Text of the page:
- Legendary badge returns
- Superb ride quality
- Composed handling
- 30th Edition great fun
- Standard GTi too soft for some
- Subtle looks with fussy detailing
- Driving position not universally liked
Peugeot’s 205 GTi achieved legendary status in the 1980s, but none of Peugeot's hot hatches that followed have been so revered. However, the French firm aims to change all this with the Peugeot 208 GTi, a car that it believes once again justifiably wears the legendary GTi moniker.
Fitted with the familiar 1.6-litre turbocharged THP engine, the standard 208 GTi produces 197bhp at 5,800rpm and 275Nm at only 1,700rpm. Complete with a six-speed manual gearbox, this package allows the Peugeot to sprint from 0-62mph in 6.8 seconds, while it won't stop accelerating until it hits 142mph. On the road it’s smooth, punchy and perfectly matched to the chassis’ ability.
Introduced in late 2014, the limited edition GTi 30th boasts 205bhp and 300Nm of torque from its 1.6-litre engine, offering 143mph and a dash from 0-62mph in 6.5 seconds. Pleasingly the limited edition 30th became part of the standard range after the 2015 facelift when it became known as the GTi by Peugeot Sport.
Talking of which, the 208 GTi boasts a number of changes over the regular models, not least in the chassis department. The front track is 10mm wider while the rear gains 20mm in total, while the upgraded 302mm front brakes do an excellent job of stopping the performance version of the 208 from its considerably higher speed. Further modifications distinguish the 30th edition, with 10mm lower suspension, wider tracks than the standard GTi and 18-inch alloy wheels.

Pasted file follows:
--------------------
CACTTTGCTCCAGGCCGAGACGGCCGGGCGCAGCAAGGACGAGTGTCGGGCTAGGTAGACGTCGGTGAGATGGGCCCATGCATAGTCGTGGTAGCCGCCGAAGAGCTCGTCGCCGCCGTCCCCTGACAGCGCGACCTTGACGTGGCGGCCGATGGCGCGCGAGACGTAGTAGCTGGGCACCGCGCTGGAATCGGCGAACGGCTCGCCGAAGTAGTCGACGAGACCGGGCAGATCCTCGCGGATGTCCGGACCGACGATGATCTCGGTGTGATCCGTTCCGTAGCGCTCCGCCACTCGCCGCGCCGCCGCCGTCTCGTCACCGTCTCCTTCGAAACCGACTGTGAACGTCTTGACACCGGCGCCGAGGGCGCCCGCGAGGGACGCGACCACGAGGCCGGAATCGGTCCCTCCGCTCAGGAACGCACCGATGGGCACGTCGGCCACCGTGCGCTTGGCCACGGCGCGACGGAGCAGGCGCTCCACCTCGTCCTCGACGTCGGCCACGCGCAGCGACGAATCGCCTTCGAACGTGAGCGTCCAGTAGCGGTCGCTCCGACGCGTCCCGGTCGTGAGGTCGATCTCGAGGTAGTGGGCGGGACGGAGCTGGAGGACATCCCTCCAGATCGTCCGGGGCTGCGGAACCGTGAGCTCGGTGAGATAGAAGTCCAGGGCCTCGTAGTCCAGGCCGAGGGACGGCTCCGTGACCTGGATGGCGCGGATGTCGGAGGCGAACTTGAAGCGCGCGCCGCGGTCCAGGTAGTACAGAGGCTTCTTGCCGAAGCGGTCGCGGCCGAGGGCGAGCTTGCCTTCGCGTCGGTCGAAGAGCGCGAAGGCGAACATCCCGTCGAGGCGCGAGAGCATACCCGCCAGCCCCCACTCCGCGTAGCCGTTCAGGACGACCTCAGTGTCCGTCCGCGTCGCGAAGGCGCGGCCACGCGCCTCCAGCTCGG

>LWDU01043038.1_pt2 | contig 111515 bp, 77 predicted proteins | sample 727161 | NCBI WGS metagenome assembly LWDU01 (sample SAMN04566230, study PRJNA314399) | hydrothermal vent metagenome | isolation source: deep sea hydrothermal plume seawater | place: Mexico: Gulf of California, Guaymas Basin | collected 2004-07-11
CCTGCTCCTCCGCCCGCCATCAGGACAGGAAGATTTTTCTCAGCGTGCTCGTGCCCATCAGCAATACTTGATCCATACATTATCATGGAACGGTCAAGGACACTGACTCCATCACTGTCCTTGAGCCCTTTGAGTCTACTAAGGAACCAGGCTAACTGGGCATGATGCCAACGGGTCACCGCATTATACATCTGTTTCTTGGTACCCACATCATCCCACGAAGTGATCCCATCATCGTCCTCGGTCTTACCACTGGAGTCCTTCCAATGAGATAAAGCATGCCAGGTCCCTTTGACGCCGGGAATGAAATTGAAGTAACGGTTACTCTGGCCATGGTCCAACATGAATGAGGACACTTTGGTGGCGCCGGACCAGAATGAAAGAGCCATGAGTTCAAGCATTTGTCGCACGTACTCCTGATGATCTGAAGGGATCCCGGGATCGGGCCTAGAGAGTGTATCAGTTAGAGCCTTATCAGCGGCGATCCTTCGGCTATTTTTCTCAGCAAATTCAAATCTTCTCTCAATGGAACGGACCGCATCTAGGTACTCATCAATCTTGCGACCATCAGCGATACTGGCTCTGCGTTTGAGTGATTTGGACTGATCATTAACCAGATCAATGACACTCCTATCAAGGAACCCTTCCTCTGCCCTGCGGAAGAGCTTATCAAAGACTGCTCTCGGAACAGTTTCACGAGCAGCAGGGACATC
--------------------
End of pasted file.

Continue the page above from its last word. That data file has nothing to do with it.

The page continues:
Don’t expect wild tail-out handling like the Peugeot GTis of old though, as the entirely neutral standard 208 GTi is laden with grip front and rear, making it entirely accessible for anyone slipping behind the wheel. It’s a different story with the GTi 30th and GTi by Peugeot Sport, the front end benefitting from more grip thanks to its Torsen differential, and plenty of rear end oversteer if you lift off the throttle mid-corner.
It looks more muscular too, the addition of a subtle bodykit, rear spoiler and integrated wheelarch extensions helping differentiate it from others in the range. The trapezoidal tailpipes help finish it off, as do the 17-inch alloy wheels (matt black 18s on the 30th) and subtle GTi badges on the rear-pillar, harking back to the 205. Overall it’s a grown-up and subtle looking hot-hatch, though the bright red chin under the fussy grille design does detract from the ambiance somewhat, although this arrangement was modified as part of the 2015 facelift.
Inside, the 208 cabin retains the small steering wheel and high-level instruments, but features higher-quality and more luxurious materials throughout including sports seats finished in leather and anti-slip cloth. Standard equipment is generous, and option prices reasonable.
A comfortable hot hatchback?
The 208 GTi may have been designed to excite the driver, but the firm is keen to stress it’s a car optimised for road use rather than circuit work. It’s certainly not a hardcore hot-hatch in the mould of some of its more focused rivals, but in reality is all the better for it. Supple suspension, a comfortable cabin and a refined engine makes for an impressive package. Again the additional firmness of the GTi 30th and GTi by Peugeot Sport is noticeable but overall it remains a refined and comfortable package.
Read on for the full Peugeot 208 GTi review to find out just why its rivals should sit up and take note.